All statistical analyses, except for mRNA analysis that was performed by using GraphPad PRISM (San Diego, CA), and the statistical differences were calculated with Student’s unpaired t-test and were performed under R, a programming language and software environment for statistical computing and graphics. Pearson’s chi-squared test was used to evaluate differences in successful pregnancies and offspring survival within and across different genotypes. Kruskal-Wallis rank sum test was used to test differences between litter sizes. The P values were adjusted for multiple comparisons using the Benjamini-Hochberg method, and P < 0.05 was used as a significance cut-off. Principal component (PC) analysis (PCA) was used to visualize the high dimensional data on the two-component space, along PC1 and PC2, which explains the most variance in the data. The consensus dataset was prepared prior to the PCA by including fatty acids (P = 30) with complete measurements across all the tissues and samples (n = 199). The ellipses on the PCA score plots were drawn at 75% confidence level and the loading plots are based on the absolute loading values. The differences in DHA level in tissues between the groups and within the same genotype were assessed by nonparametric test, Kruskal-Wallis rank sum test (as for differences between litter sizes above), and for comparisons of mothers and females, log2 absolute fold change was calculated. In addition, multiple linear regression models were fitted to assess the relationship between weight and groups adjusted by litter size. Pearson’s correlation coefficient was calculated between DHA measurements across different tissues in both mothers and nonpregnant females or only across tissues in mothers. All the statistical significances are listed in supplemental Tables S2–S15.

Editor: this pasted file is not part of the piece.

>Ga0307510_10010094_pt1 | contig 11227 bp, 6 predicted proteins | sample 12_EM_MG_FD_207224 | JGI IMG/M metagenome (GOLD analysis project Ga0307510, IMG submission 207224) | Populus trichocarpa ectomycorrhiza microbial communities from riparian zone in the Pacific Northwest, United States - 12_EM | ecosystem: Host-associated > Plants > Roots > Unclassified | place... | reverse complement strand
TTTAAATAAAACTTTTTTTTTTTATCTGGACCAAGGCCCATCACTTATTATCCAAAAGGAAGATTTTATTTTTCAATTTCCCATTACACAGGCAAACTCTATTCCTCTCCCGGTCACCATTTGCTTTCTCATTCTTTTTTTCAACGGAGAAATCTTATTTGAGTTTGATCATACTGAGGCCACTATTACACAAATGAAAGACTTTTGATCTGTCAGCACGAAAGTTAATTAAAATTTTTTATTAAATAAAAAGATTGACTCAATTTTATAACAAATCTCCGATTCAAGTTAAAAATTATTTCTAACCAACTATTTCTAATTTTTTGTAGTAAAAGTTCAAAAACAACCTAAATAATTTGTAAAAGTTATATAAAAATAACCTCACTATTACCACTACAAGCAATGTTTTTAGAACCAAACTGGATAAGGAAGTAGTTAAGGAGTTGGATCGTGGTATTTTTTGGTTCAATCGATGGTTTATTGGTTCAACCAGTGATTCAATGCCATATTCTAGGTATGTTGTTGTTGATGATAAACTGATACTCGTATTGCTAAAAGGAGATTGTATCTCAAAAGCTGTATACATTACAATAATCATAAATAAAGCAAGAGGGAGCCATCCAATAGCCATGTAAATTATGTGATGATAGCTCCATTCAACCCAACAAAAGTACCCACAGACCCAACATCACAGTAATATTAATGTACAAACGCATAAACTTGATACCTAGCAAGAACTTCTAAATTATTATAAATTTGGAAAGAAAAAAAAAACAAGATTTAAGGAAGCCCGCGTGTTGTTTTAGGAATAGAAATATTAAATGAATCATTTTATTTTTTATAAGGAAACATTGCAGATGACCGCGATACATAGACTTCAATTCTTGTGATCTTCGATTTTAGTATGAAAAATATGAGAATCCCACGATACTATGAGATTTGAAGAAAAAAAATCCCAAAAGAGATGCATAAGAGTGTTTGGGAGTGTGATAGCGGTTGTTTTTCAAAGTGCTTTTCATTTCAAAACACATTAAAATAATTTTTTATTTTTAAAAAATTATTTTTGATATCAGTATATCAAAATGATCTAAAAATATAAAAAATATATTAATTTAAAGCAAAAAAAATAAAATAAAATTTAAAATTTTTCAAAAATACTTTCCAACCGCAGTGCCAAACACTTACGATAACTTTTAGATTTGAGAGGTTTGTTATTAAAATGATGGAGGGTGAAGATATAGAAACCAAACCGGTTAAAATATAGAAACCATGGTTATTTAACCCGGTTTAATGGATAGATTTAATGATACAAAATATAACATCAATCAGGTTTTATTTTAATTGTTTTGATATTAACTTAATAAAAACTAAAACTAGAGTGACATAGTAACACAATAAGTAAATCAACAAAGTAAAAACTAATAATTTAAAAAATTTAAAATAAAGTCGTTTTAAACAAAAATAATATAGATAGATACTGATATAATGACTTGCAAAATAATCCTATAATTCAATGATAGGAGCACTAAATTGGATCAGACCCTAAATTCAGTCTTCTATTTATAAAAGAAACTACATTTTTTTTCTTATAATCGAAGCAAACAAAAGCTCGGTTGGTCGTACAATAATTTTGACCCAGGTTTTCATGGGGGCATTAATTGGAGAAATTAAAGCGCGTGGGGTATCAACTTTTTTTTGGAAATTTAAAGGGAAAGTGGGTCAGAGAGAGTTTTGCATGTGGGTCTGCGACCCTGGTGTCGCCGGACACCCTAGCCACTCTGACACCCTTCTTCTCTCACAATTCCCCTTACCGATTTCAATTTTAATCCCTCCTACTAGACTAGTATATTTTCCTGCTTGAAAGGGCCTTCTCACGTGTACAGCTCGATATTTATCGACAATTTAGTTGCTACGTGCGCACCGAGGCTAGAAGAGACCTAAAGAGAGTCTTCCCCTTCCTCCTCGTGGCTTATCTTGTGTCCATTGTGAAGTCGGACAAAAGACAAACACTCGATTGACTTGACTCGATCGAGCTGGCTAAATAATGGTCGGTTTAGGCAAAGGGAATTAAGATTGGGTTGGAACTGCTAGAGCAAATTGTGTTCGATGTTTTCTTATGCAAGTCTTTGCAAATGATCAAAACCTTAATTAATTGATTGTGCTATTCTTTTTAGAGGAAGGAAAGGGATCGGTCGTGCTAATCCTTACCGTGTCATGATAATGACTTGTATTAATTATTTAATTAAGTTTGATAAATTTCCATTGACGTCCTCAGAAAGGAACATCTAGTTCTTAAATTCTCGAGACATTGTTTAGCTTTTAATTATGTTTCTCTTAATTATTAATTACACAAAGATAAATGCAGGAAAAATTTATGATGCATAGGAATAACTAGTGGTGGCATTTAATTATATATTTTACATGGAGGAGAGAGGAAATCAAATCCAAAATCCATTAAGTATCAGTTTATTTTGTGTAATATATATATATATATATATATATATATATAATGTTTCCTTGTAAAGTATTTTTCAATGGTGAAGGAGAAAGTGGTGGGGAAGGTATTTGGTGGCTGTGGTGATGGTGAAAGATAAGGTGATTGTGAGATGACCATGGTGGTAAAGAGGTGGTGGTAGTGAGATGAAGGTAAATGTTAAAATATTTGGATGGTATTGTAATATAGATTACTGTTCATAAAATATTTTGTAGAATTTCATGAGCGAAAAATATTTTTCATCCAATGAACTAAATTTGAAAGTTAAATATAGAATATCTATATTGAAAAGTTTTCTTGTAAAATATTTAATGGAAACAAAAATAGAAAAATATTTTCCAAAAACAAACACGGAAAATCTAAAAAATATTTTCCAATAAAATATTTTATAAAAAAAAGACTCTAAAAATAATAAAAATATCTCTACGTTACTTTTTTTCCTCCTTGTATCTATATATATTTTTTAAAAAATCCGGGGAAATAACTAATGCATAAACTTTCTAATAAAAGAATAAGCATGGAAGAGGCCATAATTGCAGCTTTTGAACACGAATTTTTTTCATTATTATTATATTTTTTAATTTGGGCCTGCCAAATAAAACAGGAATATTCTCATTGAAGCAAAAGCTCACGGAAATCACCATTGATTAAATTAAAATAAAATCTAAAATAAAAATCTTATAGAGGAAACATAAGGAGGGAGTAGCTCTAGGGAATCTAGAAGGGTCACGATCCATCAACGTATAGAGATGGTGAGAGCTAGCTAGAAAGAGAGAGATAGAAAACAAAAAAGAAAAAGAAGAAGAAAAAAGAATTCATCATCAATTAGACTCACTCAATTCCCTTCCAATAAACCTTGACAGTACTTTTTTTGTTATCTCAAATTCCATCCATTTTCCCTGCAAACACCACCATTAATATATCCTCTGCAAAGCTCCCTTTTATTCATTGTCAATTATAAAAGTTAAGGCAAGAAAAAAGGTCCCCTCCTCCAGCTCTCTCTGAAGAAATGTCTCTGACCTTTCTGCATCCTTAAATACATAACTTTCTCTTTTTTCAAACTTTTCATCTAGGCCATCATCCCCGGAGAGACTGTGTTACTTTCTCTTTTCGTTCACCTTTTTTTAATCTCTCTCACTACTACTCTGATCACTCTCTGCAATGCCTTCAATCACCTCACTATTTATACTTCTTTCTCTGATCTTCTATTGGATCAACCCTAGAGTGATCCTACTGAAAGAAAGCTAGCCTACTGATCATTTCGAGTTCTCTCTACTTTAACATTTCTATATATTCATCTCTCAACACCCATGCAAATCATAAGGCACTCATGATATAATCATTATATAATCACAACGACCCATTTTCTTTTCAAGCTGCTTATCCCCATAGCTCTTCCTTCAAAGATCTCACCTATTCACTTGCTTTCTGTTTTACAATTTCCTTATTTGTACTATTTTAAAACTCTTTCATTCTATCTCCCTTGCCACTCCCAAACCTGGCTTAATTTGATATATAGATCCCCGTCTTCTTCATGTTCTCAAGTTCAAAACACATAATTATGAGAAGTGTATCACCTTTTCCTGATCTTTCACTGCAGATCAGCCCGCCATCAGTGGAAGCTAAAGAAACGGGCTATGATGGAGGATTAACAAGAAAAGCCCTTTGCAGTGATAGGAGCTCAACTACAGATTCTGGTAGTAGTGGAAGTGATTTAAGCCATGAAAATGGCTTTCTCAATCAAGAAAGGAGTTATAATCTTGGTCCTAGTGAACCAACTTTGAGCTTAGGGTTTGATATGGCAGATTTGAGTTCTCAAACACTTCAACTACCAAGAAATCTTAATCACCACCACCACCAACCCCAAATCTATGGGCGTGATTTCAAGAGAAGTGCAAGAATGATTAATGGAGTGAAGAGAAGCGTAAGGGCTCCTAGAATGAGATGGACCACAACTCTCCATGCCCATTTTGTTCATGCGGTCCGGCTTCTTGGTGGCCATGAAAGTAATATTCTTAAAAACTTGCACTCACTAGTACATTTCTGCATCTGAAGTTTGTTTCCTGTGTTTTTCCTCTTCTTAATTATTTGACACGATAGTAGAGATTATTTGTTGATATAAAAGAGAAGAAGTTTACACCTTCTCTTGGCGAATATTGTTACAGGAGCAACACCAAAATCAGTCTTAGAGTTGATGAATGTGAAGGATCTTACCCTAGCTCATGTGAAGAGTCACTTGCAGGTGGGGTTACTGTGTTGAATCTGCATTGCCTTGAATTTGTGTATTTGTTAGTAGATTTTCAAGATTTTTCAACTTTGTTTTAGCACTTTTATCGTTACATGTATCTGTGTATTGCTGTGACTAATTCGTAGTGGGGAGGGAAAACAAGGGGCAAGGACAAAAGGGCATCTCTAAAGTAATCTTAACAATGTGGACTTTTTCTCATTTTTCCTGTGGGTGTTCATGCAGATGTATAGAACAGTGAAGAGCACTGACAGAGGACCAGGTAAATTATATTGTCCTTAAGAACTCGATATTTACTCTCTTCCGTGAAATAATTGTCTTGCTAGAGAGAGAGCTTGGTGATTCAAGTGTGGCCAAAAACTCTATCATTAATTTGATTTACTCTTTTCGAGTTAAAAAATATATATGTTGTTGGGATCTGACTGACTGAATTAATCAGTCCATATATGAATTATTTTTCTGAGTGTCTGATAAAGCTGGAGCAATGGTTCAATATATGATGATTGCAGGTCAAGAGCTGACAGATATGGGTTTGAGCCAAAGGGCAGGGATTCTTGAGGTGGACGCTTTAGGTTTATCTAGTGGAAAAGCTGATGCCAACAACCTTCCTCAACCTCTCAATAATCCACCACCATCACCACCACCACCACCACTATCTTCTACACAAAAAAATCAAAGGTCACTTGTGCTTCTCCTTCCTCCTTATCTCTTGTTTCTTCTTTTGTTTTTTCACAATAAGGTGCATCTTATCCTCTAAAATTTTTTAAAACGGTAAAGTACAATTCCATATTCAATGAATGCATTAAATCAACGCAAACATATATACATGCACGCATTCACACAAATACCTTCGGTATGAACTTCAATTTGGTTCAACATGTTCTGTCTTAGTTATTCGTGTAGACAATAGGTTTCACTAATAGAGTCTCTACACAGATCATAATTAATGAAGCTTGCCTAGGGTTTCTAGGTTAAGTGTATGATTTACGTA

It is well-known that the genotype of the female influences the possibility of being pregnant as well as the pregnancy outcome. In our experimental set-up (supplemental Fig. S1), breeding of wild-type females fed control diet resulted in 100% successful pregnancies, whereas Elovl2+/− and Elovl2−/− females showed, independently of the genotype of the male, a tendency toward, but not significantly, a lower pregnancy success rate (Table 3). Likewise, litter size was somewhat, but not significantly, smaller for the Elovl2+/− and Elovl2−/− mothers than for the wild-type mother group (Table 3).
DHA supplementation did not affect the breeding outcome of Elovl2+/+ and Elovl2+/− female mice. However, the number of successful pregnancies was reduced for the Elovl2−/− females and, even with a significantly high number of breeding pairs (21), Elovl2−/− females fed DHA-enriched diet mated with +/− males showed a significantly lower percentage of successful pregnancies in comparison with the other genotypes, which indicates an adverse dietary effect (Table 3). There were no statistical differences in pup survival or Mendelian distribution between the genotypes regardless of diet.
Several studies have reported effects of DHA supplementation during pregnancy and lactation on the length of gestation and, consequently, the birth weight of the offspring. In the present study, the body weights of the mothers at postpartum stage tend to be higher than the weight of control females (Fig. 1A), as they gained weight throughout the gestation and lactation periods (Fig. 1B). There was no significant difference in the body weight between different genotypes and between dietary treatments (Fig. 1A). Maternal DHA supplementation did not show any significant effect on body weight of the suckling pups regardless of genotype (Fig. 2A). Nevertheless, offspring delivered from +/+ mothers supplemented with DHA tended to have higher body weight than those that were supplied by mothers fed control diet (Fig. 2A). Body composition measurements revealed that the observed difference in body weight could be due to a higher lean mass in those animals (Fig. 2B). However, when taking the contribution of litter size into consideration using multiple linear regression models, we were able to conclude that litter size significantly affects the body weight outcome (Pr = 0.0265).